Carthusians and Confirmation

Today, I had my fortnightly opportunity to visit Parkminster. We were working through the theology Sacrament of Confirmation, covering the later Fathers, looking briefly at the contributions of the medieval theologians and then spending some time on the reformation controversies as they bore on the sacrament, before going on to look at the matter, form, and (most importantly) the effects of the sacrament.

Speaking of Confirmation, St Thomas used the military metaphor made popular by St Faustus of Riez (and even more popular by the medieval belief that this was included in teh false decretals and ascribed to Pope Melchiades).
The sacrament by which spiritual strength (robur) is conferred upon the regenerate constitutes him in a certain way as a fighter for the faith of Christ. And because fighters under any prince bear his insignia, those who receive the sacrament of confirmation, are signed with the sign of Christ. […] Those who receive this sacrament are in a certain way enrolled in a spiritual army.
(Summa Contra Gentiles 4.60)
St Thomas applied this especially to the duty of defending the faith under persecution. Following the teaching of the second Vatican Council's decree on the Lay Apostolate, whch itself drew from the lay movements of the 20th century, more emphasis has been laid on the idea of this mission and apostolate deriving from the sacrament of Confirmation. This is helpful because not everyone is going to be called to defend the faith in times of persecution but everyone is called in one way or another to share in the mission of the Church.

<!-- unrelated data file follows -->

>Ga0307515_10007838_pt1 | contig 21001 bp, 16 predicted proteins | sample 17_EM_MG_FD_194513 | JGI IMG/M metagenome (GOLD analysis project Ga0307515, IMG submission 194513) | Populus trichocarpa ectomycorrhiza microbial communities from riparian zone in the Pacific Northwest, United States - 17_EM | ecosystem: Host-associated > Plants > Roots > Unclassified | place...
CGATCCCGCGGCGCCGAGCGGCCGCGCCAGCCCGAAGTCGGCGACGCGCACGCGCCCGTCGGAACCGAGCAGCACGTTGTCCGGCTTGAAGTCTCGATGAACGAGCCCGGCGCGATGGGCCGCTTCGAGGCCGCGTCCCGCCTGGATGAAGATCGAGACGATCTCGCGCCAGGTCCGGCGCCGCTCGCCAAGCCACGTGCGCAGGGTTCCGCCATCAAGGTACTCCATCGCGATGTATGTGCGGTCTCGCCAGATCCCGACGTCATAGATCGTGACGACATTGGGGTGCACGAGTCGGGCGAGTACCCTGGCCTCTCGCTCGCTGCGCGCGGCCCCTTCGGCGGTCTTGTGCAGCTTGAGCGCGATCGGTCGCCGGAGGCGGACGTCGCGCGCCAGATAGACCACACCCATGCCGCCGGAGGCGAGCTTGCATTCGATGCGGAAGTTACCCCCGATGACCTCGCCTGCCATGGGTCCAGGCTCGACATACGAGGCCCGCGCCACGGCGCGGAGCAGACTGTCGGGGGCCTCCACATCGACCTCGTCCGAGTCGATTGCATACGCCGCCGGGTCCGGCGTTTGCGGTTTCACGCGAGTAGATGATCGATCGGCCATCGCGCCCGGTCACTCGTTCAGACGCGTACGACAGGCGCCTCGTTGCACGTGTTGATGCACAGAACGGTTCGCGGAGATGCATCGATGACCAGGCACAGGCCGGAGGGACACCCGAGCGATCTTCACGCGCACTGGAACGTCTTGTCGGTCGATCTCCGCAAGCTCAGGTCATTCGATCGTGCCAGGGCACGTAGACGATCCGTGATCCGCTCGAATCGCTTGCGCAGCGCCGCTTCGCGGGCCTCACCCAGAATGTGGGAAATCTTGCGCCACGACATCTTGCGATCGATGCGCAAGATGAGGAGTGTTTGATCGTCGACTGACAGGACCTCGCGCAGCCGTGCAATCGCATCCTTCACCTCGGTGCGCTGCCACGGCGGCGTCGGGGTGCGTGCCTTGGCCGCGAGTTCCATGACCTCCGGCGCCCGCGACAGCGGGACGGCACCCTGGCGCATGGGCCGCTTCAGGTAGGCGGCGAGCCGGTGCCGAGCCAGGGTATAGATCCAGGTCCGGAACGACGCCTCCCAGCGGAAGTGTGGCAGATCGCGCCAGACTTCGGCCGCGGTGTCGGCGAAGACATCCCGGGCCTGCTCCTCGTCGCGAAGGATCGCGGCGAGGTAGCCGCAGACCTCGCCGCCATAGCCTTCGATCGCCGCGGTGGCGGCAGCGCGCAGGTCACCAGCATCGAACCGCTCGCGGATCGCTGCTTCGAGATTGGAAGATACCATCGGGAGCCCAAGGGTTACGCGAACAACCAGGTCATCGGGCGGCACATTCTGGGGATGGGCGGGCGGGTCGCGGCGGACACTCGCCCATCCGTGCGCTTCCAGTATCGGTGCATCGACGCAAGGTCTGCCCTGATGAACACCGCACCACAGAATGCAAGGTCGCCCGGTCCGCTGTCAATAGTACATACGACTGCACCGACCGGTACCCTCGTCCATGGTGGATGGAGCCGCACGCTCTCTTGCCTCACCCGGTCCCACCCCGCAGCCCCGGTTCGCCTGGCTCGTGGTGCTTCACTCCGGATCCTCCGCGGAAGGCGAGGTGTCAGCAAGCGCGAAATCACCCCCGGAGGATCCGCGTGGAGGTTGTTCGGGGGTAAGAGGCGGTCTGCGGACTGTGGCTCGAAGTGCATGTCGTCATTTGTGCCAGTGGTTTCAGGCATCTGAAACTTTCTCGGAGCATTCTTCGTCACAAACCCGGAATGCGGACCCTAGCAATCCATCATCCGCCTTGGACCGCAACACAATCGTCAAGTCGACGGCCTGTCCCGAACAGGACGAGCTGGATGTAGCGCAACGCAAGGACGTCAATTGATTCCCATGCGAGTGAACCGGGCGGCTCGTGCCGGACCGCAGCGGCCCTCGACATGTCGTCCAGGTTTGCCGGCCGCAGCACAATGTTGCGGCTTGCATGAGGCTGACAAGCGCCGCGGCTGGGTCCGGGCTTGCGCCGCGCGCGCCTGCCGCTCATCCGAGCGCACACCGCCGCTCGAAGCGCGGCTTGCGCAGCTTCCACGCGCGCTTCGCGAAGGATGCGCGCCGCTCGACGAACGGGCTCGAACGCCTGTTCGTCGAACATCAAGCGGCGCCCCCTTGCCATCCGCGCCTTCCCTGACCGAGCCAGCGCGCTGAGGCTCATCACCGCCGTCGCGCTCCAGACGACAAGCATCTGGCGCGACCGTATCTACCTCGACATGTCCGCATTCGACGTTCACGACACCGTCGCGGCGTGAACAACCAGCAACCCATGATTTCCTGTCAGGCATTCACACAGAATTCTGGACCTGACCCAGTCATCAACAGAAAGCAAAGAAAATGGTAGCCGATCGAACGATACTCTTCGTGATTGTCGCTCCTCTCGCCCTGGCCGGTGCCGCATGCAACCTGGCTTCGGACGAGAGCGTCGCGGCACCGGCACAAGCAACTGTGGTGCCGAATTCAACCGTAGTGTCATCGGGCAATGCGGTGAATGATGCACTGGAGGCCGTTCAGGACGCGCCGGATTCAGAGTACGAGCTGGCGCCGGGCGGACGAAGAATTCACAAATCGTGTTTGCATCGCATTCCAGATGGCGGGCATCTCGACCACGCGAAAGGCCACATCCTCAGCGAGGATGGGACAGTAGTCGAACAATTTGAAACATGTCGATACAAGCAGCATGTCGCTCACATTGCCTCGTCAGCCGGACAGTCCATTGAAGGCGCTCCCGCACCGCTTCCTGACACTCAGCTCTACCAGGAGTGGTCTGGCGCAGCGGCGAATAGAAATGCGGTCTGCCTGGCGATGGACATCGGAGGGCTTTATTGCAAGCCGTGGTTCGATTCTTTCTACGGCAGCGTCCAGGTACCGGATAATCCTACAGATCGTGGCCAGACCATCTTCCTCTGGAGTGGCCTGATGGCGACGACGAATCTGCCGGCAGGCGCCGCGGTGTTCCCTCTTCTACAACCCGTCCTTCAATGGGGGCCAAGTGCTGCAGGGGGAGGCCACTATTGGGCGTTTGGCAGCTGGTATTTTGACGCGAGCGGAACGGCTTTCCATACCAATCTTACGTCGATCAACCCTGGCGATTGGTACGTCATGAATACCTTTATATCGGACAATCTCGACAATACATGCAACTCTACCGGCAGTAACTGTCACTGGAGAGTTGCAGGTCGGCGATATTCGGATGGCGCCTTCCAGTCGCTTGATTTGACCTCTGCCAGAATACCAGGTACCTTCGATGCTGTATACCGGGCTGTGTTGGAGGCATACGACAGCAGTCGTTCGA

A thought occured to me, sitting in the classroom at Parkminster. The Carthusians at the time of Henry VIII were peacefully going about their daily life and prayer. When they were suddenly called to witness to the faith through martyrdom, they accepted this with serenity and heroism. The grace of the sacrament of Confirmation came into play in the most stark manner.

After the lecture I always stay for Vespers. We are back to the time after Pentecost and the ordinary round of psalms and antiphons with which - for Monday Vespers - I am now familiar. There is a proper responsory for St Romuald, who the Roman Breviary says, "sought solitude and founded small monasteries".

Waiting for me as I leave is a bottle of the Carthusians apple wine. It is sometimes referred to as "Cider" but at 10% abv it is much safer to think of it (and drink it) as wine.

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